A Denver start-up has come up with a way for Internet service providers to offer customers a phishing shield and make some money doing it.
ISPs can install software developed by Simplicita on their networks to display a Yahoo search page, including sponsored links and ads, to customers who attempt to surf to a known phishing site or mistype a Web address, the company announced Monday. The software, called NXD, is free, it said.
"Both Simplicita and the ISP get a cut of the revenue from Yahoo generated when users click on sponsored paid search links," a Simplicita representative said. "Several cable ISPs that we can't mention by name yet have installed this solution in their test labs and plan to roll it out as soon as testing is completed."
Phishing is a prevalent online scam that uses fraudulent Web sites and spam e-mail messages to trick people into giving up personal information such as credit card details and online banking credentials. The latest Web browsers include features to fight such scams, blocking known malicious sites based on a regularly updated blacklist.
The Simplicita approach is different than a browser filter or add-on, such as an antiphishing toolbar. But it is not new. San Francisco start-up OpenDNS offers a free address lookup service, which also blocks access to phishing sites independent of what browser or tools a user has installed on a PC.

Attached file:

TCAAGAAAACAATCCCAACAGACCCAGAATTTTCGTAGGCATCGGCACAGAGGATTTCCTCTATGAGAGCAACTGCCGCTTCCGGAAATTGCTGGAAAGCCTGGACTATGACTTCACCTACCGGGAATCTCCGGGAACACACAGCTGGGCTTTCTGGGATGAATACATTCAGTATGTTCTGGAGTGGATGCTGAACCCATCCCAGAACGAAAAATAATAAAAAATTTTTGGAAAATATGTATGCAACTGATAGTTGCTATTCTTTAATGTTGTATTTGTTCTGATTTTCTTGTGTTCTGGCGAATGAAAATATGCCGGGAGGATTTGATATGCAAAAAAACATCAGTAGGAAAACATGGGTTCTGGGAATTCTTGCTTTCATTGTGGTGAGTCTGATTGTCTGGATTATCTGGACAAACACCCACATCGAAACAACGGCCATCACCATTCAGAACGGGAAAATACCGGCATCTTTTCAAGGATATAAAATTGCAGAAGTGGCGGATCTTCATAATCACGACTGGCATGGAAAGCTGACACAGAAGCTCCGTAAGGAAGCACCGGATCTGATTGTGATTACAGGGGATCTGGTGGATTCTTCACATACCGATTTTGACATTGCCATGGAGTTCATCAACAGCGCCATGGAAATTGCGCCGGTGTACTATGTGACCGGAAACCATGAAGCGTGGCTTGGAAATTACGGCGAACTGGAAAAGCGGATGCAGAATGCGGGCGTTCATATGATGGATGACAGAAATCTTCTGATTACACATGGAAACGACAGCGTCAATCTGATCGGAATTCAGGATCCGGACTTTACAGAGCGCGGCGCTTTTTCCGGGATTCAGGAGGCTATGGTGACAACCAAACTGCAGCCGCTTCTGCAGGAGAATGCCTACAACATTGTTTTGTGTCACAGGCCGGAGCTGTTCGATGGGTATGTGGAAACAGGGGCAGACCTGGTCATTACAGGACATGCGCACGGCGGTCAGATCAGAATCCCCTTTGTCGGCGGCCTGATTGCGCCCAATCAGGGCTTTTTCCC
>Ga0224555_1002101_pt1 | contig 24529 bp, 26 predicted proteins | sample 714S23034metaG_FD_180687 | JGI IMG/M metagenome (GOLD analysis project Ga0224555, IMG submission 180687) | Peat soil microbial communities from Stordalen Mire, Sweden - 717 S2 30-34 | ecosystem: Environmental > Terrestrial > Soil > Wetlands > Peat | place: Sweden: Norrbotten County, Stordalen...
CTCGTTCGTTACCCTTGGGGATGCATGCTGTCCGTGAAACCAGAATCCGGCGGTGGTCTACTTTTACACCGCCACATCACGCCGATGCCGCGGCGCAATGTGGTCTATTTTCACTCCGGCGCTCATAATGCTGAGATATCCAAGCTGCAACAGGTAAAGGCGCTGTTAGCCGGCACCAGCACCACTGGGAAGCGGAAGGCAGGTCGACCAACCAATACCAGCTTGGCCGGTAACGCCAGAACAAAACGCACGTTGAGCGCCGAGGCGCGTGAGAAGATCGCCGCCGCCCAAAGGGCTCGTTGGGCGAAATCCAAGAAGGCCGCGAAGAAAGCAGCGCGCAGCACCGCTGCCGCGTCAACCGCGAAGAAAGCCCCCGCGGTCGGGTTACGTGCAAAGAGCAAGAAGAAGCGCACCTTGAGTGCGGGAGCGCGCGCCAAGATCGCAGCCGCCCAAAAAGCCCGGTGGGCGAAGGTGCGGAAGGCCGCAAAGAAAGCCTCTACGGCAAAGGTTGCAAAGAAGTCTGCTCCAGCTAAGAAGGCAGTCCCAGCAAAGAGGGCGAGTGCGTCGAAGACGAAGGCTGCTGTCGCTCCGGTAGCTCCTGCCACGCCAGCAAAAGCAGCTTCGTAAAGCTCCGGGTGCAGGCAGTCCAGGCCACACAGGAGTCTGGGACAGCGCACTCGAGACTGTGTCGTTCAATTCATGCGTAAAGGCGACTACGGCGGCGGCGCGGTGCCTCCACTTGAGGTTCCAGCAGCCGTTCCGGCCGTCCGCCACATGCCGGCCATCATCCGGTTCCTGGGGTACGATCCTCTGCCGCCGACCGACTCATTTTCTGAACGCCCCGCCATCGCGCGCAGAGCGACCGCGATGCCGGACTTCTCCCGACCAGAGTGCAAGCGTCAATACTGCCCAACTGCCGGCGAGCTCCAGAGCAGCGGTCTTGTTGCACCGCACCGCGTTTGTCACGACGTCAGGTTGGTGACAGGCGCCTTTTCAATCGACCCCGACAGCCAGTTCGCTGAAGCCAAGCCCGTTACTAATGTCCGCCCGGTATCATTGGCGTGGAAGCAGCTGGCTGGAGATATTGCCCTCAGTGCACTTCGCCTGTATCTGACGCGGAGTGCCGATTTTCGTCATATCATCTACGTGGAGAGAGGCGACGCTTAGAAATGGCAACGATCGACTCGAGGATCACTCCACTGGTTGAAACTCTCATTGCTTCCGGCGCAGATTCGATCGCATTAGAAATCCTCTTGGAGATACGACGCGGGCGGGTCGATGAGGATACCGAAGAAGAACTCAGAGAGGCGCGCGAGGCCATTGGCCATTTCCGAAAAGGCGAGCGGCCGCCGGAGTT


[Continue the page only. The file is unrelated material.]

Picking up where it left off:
Both Simplicita and OpenDNS block phishing schemes and correct obvious typos in URLs. Both also serve up a search page with ads if the user enters an address that doesn't exist or can't be corrected. That tactic is similar to one used in an unpopular VeriSign service called Site Finder, which was pulled soon after its launch in 2003.
Simplicita's NXD software can be configured by each individual user, which means that an ISP's customers can disable it and set their personal preferences, Simplicita said in a statement. The ads on Yahoo Search will be clearly labeled as sponsored links and shown alongside unpaid Web search results, it said.
NXD is also a pitch for Simplicita's flagship product, a for-pay botnet security system called ZBX that ISPs can also install on their networks. ZBX identifies and quarantines Internet users whose PCs have been turned into zombies. The infected subscribers are alerted and directed to remediation tools to remove the malicious software.